He briefly explained to me what this book is about and I had kind of mixed feelings. I wasn’t sure if I will be interested enough to read about the black magic and the rituals of native americans.
Despite that I’ve read it and I’ll probably recommend it to everyone who likes magic mushrooms and other hallucinogenic plants. Not because it’s some sort of bible for mushroom freaks but because it actually teaches the readers the respect for the Yaqui culture and the plants itself and the rituals surrounding the use of it.
The author describes his hallucinatory experiences, which took place during his apprentice with don Juan.
There are three plants which were used during those experiences:
- yerba del diablo
Mescalito, better known as peyote is a small, spineless cactus. Usually people consumes 12 to 15 buttons and the taste is bitter. Apparently vomiting is very common and the high starts after 45 minutes. Some of the users experience sensations that are enjoyable. It can also be a negative experience, like anxiety, fear of insanity and fear of death, fear of losing control or anxiety.
Yerba del diablo, knows as datura plant or devil’s weed is very dangerous and need to be carefully prepared before using. The plant produces the feeling of complete inability to differentiate reality from fantasy, in addition some of the symptoms include rapid heart beats, violent behaviour. The plant also affect the body afterwords: photophobia, which can last several days, or pronounced amnesia (whatever it means). Apparently most of the Datura users are describing the experience as mentally and physically unpleasant, sometimes even physically dangerous.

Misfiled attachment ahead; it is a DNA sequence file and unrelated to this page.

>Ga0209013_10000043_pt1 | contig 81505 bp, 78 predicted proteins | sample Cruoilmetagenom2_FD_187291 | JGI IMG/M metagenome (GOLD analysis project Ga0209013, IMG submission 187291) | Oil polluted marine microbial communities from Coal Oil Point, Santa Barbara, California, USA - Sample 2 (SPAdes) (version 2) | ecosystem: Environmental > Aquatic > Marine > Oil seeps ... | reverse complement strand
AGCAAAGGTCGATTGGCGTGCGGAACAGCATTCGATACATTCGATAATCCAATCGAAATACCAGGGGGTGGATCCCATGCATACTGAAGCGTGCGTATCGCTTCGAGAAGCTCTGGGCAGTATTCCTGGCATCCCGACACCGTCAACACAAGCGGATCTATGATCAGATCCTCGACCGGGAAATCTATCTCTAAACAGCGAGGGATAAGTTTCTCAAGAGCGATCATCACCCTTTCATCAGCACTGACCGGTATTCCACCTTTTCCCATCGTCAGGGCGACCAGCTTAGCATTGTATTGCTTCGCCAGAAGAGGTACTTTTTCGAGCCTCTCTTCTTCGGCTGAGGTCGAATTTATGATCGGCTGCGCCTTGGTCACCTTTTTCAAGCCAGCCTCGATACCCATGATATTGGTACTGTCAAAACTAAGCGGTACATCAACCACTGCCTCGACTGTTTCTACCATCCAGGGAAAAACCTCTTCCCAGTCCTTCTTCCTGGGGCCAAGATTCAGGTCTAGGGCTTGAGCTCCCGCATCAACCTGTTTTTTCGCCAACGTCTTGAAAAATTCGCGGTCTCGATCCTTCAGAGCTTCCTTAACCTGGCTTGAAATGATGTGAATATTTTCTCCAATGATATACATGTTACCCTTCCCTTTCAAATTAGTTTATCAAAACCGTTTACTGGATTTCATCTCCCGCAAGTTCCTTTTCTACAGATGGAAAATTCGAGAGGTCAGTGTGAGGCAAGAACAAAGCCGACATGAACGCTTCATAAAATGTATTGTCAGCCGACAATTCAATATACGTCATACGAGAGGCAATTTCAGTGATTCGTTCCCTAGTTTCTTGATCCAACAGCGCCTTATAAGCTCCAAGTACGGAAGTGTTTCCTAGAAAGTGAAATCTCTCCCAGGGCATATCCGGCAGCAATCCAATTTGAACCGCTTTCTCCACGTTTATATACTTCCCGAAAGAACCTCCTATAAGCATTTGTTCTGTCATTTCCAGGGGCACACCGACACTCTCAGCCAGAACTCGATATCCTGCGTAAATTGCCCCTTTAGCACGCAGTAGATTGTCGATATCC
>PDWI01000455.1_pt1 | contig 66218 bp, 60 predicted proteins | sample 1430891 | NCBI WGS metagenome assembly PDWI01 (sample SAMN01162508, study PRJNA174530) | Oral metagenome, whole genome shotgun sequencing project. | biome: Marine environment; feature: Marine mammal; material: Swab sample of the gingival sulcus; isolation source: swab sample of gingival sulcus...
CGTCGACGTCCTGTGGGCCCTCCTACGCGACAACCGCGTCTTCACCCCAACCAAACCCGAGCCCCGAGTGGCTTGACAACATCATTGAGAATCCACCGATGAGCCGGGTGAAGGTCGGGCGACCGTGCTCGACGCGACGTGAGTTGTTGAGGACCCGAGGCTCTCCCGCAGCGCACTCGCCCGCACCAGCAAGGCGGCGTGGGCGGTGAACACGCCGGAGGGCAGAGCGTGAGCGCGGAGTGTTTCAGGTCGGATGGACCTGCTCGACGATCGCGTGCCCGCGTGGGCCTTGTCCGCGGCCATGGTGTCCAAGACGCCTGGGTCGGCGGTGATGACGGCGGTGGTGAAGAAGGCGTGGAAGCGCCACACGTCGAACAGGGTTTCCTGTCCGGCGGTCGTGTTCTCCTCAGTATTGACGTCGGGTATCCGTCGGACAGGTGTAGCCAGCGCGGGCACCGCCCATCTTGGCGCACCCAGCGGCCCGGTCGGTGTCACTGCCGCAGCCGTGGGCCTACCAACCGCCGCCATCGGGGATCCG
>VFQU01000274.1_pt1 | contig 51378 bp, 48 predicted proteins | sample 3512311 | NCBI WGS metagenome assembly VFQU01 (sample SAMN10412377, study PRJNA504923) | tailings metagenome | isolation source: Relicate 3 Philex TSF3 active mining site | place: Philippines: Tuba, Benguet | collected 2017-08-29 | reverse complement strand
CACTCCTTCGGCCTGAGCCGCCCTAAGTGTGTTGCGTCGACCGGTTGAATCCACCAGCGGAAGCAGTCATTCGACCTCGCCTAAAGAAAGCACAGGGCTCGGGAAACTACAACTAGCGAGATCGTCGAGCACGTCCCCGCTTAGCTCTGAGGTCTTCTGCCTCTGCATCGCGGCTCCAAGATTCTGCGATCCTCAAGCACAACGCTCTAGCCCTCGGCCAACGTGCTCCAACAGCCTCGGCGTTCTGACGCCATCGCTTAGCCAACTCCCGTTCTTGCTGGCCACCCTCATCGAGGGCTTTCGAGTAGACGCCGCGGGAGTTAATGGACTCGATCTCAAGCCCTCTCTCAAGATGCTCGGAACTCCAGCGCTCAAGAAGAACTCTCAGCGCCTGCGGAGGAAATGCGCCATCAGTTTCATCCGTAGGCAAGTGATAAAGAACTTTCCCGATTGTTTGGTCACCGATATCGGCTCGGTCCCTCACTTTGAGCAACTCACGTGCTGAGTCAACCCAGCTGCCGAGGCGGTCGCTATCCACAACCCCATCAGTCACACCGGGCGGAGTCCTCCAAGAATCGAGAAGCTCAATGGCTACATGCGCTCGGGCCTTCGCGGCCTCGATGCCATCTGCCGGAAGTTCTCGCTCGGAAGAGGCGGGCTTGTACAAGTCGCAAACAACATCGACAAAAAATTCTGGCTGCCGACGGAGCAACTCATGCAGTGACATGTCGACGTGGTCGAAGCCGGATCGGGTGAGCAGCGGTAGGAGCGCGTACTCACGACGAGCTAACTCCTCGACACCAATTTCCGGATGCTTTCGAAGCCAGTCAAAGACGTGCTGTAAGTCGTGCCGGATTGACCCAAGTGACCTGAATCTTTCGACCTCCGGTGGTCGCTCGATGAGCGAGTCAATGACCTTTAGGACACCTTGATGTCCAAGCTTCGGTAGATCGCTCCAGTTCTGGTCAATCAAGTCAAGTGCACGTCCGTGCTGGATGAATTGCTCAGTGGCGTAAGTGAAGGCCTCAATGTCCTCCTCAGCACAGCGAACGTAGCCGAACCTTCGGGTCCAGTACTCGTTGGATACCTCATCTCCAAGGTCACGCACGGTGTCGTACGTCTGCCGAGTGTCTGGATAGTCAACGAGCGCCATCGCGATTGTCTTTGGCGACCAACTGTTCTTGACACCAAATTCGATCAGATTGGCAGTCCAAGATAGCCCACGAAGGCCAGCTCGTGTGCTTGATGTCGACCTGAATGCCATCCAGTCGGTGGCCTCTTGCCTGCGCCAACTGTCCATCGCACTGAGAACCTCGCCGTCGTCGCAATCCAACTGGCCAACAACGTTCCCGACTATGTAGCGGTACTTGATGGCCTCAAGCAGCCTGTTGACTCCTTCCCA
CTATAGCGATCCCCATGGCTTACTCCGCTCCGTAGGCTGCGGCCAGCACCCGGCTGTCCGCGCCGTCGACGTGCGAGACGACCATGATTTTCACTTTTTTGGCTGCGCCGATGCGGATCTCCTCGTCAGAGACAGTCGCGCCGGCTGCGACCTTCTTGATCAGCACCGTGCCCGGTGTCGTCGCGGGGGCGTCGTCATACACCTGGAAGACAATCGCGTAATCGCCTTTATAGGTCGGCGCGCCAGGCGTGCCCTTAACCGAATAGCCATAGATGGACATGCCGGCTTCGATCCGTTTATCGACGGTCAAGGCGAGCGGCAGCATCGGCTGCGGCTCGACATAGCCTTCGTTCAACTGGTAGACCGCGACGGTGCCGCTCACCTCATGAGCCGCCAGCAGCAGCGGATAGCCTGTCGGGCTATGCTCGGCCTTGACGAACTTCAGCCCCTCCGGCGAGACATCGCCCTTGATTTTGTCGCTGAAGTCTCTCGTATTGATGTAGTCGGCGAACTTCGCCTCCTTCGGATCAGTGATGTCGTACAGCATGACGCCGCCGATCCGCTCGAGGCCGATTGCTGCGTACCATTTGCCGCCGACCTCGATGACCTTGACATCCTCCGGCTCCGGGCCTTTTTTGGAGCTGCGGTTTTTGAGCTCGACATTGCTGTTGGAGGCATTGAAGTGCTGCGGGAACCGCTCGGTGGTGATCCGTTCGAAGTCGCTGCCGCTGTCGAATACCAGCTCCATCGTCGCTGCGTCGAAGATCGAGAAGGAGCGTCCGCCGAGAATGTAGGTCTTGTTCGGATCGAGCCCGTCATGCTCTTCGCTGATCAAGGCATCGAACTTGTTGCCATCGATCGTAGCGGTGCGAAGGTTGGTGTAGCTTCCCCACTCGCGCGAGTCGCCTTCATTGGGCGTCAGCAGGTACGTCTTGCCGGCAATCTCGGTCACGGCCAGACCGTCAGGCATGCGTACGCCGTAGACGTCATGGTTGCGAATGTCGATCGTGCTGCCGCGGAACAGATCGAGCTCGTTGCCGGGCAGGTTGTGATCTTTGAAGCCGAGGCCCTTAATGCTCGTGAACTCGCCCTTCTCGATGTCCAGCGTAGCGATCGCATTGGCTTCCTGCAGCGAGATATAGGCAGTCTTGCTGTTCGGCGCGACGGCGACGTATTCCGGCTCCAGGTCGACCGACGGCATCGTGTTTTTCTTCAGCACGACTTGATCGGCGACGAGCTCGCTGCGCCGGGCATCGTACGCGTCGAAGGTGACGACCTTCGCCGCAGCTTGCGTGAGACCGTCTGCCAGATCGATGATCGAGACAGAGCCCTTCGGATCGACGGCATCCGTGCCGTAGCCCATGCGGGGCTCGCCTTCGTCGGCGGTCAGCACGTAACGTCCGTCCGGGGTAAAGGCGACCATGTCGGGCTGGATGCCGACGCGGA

Humito is a psychedelic mushroom. The trip usually starts after 10 minutes to one hour after the consumption and it will last up to 6 hours. In the beginning the users starts seeing and feeling better, which then is followed by the rapid change in the perception of the ordinary world. Then the user starts to feel confused, while the inner vision become clearer.
That brief explanation is very dry compared to the book itself. Although I have to stress that the ending of the book can bit a bit boring because it includes the whole analysis bit.
Onward and upward,